Franchises that fans love to see achieve and foes want to see flop: Cowboys, Yankees, Lakers, Notre Dame.
This theme resonates in high school, too, particularly in football, the primary buildup sport of anticipation and momentum.
Cordova owned the region in the 1970s and ’80s, and a triumph over the Lancers thrilled the victors. Elk Grove in the 1990s and Grant last decade emerged as the towering teams with sustained staying power.
De La Salle in Concord is living the role of perpetual heavyweight going on 30 years now. Opponents are eager for a shot at the nationally renowned program but have largely been humbled. De La Salle seeks its state-record 22nd consecutive North Coast Section championship tonight, a NorCal Open repeat, a fifth successive CIF State Open championship and a 10th national No. 1 finish. Everyone, it seems, is waiting for a crack to appear in the dynasty foundation.
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“We’re dream crashers,” De La Salle athletic director Leo Lopoz said last year.
Within the Sac-Joaquin Section, Folsom has elevated to monster status. So good, its success has become too routine. Folsom won the 2010 section Division II title over state No. 1 Grant and went on to win a state championship behind MaxPreps National Player of the Year Dano Graves. The Bulldogs were 14-0 last season before falling to De La Salle in the first NorCal Regional final.
And here they come again, rolling at 13-0entering tonight’s Division I section championship against Oak Ridge. Folsom is led by Gatorade State Player of the Year Jake Browning. The Sacramento State seats will fill with Folsom followers, Oak Ridge backers and curious spectators looking for Folsom to trip and a changing of the guard. And that’s a compliment. Football feeds on upsets.
“When people root against you, it definitely means your program has a certain level of respect, and it means Folsom has set a certain bar that others have to match in order to be competitive,” said Mark Tennis, the editor of Cal-Hi Sports. “You have to do things differently to keep up with the buzz saw. People in the Bay Area have tried for years against De La Salle and can’t get to that level. Folsom is doing the same thing in Sacramento.”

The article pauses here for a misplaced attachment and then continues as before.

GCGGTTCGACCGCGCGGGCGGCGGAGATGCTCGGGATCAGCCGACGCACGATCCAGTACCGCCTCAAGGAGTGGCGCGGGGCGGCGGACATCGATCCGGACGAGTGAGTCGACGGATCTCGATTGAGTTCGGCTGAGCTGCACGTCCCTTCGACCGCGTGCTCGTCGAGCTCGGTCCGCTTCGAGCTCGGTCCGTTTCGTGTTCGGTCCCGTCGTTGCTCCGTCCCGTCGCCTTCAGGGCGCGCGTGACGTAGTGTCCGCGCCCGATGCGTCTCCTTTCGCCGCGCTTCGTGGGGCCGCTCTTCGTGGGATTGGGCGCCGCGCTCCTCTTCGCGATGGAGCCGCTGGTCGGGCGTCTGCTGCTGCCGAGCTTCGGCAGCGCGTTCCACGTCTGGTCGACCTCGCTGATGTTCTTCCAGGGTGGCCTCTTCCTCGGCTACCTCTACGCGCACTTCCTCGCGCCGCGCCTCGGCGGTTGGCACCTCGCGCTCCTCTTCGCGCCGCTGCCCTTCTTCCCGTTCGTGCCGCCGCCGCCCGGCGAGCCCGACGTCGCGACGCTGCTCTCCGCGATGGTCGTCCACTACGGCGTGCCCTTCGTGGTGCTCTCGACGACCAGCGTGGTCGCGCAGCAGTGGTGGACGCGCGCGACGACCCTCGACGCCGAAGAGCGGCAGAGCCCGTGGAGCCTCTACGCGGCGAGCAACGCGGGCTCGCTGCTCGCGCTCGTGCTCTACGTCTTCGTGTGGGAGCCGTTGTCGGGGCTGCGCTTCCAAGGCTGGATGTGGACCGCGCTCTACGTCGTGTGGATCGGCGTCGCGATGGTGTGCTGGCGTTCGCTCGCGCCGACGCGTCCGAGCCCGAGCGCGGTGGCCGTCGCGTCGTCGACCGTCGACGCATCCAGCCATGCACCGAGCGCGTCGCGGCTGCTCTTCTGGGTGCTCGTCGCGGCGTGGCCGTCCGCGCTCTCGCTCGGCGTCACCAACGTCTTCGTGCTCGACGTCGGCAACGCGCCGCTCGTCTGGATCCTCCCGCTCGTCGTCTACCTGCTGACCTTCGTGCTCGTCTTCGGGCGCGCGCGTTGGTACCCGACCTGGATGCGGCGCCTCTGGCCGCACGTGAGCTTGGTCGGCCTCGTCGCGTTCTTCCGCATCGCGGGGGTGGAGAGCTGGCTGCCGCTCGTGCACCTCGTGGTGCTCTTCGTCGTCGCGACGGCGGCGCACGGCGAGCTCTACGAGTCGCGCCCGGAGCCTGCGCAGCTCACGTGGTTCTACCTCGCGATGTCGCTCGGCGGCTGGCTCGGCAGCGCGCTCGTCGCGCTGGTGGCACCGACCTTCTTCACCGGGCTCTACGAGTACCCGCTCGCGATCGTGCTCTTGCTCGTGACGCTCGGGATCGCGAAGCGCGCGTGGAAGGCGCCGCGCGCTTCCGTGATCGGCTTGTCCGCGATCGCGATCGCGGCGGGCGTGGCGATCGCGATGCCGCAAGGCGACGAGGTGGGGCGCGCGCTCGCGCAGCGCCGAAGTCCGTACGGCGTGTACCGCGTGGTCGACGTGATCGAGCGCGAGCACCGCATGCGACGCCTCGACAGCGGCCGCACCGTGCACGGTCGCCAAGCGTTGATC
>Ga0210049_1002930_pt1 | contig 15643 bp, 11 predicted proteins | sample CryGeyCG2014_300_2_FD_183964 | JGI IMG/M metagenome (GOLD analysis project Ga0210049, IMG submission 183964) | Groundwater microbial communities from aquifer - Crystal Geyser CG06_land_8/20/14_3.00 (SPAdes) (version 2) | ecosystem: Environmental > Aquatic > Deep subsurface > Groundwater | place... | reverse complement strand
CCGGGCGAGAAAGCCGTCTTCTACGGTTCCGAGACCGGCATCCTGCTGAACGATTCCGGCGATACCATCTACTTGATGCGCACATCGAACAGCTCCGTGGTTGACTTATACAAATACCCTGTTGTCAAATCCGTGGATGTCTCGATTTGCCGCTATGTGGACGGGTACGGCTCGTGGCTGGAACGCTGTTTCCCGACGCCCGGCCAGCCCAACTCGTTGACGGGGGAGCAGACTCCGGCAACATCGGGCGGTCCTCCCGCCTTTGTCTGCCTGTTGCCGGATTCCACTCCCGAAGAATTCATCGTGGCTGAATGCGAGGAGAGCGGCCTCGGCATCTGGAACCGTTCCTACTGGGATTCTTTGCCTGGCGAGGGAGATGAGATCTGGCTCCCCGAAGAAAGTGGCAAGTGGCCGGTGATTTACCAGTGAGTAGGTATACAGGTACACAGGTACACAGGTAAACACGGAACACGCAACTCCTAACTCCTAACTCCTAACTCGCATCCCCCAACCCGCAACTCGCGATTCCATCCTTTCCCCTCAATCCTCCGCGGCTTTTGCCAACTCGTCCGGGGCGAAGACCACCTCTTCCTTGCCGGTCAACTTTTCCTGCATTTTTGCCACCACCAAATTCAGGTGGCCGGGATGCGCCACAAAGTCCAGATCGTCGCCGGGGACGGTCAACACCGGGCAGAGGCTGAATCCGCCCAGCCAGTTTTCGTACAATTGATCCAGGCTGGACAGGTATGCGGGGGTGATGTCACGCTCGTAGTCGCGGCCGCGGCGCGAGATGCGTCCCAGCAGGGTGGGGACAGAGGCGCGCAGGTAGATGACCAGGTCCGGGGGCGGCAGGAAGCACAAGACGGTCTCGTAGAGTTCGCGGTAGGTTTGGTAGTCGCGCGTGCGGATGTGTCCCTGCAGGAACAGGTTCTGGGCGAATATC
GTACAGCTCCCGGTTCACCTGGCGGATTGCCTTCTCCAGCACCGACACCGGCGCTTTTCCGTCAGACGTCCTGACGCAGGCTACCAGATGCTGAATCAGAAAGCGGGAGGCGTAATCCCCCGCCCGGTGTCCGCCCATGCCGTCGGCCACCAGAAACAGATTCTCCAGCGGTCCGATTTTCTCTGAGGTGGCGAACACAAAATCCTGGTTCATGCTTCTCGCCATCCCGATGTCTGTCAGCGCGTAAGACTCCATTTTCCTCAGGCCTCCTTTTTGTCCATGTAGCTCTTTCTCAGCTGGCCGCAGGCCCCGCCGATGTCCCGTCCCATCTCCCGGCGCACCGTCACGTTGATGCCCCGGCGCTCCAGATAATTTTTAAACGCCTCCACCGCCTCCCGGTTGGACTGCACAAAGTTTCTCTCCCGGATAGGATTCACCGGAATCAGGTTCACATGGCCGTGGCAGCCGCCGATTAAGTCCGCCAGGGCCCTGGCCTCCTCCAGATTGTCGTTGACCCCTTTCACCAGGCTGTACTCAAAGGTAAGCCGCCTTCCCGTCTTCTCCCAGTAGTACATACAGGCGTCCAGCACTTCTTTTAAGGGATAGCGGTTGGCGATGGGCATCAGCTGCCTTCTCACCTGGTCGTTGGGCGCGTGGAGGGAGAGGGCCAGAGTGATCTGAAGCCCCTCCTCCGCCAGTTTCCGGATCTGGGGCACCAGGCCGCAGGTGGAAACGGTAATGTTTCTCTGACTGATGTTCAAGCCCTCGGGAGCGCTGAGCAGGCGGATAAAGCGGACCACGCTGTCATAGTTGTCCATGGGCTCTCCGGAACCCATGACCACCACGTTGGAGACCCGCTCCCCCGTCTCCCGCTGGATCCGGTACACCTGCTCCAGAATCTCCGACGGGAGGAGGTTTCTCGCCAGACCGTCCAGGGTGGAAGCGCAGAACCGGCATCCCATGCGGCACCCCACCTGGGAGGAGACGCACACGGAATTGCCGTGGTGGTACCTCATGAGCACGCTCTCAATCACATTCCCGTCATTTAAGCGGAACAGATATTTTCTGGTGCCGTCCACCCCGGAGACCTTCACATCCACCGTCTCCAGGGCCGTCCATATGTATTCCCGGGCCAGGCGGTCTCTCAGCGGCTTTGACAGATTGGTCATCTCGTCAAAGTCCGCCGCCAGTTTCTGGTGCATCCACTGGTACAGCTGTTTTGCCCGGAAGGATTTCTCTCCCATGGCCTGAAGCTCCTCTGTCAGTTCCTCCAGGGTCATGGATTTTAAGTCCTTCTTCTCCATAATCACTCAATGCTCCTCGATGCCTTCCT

Folsom players have become targets as much as the program. Take Browning. The junior quarterback receives more heat than any prep athlete in this region since social media burst onto the scene. Material such as: He pads stats. He’s a system quarterback. He’s a showboat. He’s overrated and over-exposed.
As modest as he is prolific, Browning downplays it all. His Twitter profile captures who he is: “I play quarterback, but that doesn’t totally define me.”
Browning is a 3.6 student and peer tutor on campus. He coaches youth sports. He is applauded by his teammates, coaches and teachers for his efforts in and out of shoulder pads. He has passed for more than 10,000 yards in two varsity seasons. He had 63touchdown passes last season and has a state-record 69 now. And he has a year to go. Area coaches say he’s an all-time great with a bright collegiate future.
And the anonymous talking heads?
“Everyone wants to see us get upset, to see us struggle,” Browning said softly. “We just play the game. We don’t really care what people say (on social media) about us. But we do laugh at it.”
Troy Taylor can relate to criticism and lofty expectations. The Folsom co-coach who has worked closely with Browning was Cordova’s star in 1985, quarterbacking the section’s first 14-0 team. As a Bella Vista transfer, he became an immediate target and all the more reason to boo Big Red.
“People want to knock you off when you’re on top,” Taylor said. “Jake and our team have handled all of this really well.”
Said co-coach Kris Richardson: “We’ve heard it about Jake, that he’s throwing touchdowns to pad stats. There have been games this season where he’s had one pass in the second half. And we’ve heard, ‘Oh, it’s just the Folsom system that makes him look good.’ Well, to do what he’s done, you’ve got to be a special player. We’ll hear, ‘Well, he’s no Dano Graves.’ No, he’s not. Two totally different players, and two great players.
“I do know this: Jake’s one of the best players in state history, and his knowledge base, his work ethic, how he handles his teammates, deals with coaches, how he is on campus, people should admire that.”
Browning’s poise reflects his play. Nothing rattles him. He’s having too much fun, and he’s too busy crediting his teammates and coaches for what he calls “team awards” – the Gatorade honor and the touchdown record.
Hard to poke holes in that.